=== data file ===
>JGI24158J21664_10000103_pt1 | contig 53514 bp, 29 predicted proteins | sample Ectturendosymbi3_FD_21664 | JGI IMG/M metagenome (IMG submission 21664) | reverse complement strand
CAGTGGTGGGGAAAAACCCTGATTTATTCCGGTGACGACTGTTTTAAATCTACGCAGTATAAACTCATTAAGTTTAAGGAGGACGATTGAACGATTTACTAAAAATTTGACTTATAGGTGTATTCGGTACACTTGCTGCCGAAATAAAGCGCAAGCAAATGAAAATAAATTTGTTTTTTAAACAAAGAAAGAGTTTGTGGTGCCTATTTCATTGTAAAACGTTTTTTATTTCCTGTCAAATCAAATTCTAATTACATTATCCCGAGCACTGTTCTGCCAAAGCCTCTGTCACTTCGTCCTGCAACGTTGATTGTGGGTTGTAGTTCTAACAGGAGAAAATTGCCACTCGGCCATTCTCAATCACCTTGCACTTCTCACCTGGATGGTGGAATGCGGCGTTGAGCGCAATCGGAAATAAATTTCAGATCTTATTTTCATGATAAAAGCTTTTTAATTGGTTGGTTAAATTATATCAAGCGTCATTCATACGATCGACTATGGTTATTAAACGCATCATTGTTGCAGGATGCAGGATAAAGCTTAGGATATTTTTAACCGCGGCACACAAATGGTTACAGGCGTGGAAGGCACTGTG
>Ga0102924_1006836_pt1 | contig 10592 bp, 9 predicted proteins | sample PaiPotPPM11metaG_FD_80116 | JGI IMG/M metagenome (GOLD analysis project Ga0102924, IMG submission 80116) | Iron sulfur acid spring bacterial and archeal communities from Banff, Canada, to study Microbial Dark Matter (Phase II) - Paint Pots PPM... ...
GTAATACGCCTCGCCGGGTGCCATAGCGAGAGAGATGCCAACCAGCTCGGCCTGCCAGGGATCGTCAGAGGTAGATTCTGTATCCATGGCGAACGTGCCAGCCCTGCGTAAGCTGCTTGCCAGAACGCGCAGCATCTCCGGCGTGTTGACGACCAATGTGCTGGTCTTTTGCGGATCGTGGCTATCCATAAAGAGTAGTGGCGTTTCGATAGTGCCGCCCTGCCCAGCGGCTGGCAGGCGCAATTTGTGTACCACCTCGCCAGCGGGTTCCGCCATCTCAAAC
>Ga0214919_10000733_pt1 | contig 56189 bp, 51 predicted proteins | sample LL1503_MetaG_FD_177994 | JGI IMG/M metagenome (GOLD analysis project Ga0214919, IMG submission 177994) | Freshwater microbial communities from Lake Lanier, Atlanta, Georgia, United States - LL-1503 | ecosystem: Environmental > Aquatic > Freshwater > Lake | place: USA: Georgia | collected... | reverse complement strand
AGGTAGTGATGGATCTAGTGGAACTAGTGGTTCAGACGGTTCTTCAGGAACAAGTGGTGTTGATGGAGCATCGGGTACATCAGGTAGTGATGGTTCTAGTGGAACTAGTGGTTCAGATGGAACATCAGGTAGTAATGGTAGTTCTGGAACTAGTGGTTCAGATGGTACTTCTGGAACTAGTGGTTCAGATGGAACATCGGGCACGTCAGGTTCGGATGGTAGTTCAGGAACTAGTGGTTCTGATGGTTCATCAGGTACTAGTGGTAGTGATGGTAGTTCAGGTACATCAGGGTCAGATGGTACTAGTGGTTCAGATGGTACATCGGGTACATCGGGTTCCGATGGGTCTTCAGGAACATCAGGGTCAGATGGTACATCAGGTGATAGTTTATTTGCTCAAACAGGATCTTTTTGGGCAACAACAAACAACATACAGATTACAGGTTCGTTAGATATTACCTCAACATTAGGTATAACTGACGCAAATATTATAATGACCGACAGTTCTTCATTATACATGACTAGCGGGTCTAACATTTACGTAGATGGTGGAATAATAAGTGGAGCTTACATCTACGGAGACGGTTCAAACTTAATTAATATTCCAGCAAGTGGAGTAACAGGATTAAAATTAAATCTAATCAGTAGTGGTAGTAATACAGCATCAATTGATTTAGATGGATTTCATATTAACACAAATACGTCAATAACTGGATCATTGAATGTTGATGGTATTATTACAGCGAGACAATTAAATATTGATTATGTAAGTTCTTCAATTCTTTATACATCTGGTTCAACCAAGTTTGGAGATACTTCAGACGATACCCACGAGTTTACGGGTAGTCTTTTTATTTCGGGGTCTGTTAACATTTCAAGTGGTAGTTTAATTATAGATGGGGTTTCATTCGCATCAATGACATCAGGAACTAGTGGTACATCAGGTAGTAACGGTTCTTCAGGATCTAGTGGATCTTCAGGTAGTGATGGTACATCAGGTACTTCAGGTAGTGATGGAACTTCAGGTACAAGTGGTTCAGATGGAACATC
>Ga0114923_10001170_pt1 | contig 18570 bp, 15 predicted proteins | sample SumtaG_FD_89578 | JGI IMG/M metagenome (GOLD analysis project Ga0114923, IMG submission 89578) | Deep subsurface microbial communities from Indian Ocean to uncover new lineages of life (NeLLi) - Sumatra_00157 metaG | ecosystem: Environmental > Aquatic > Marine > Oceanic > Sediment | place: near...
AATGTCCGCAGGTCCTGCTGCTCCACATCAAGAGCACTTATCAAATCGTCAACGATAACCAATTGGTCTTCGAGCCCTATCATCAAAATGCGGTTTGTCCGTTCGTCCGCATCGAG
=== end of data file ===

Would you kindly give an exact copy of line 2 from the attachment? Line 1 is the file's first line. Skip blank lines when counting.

CAGTGGTGGGGAAAAACCCTGATTTATTCCGGTGACGACTGTTTTAAATCTACGCAGTATAAACTCATTAAGTTTAAGGAGGACGATTGAACGATTTACTAAAAATTTGACTTATAGGTGTATTCGGTACACTTGCTGCCGAAATAAAGCGCAAGCAAATGAAAATAAATTTGTTTTTTAAACAAAGAAAGAGTTTGTGGTGCCTATTTCATTGTAAAACGTTTTTTATTTCCTGTCAAATCAAATTCTAATTACATTATCCCGAGCACTGTTCTGCCAAAGCCTCTGTCACTTCGTCCTGCAACGTTGATTGTGGGTTGTAGTTCTAACAGGAGAAAATTGCCACTCGGCCATTCTCAATCACCTTGCACTTCTCACCTGGATGGTGGAATGCGGCGTTGAGCGCAATCGGAAATAAATTTCAGATCTTATTTTCATGATAAAAGCTTTTTAATTGGTTGGTTAAATTATATCAAGCGTCATTCATACGATCGACTATGGTTATTAAACGCATCATTGTTGCAGGATGCAGGATAAAGCTTAGGATATTTTTAACCGCGGCACACAAATGGTTACAGGCGTGGAAGGCACTGTG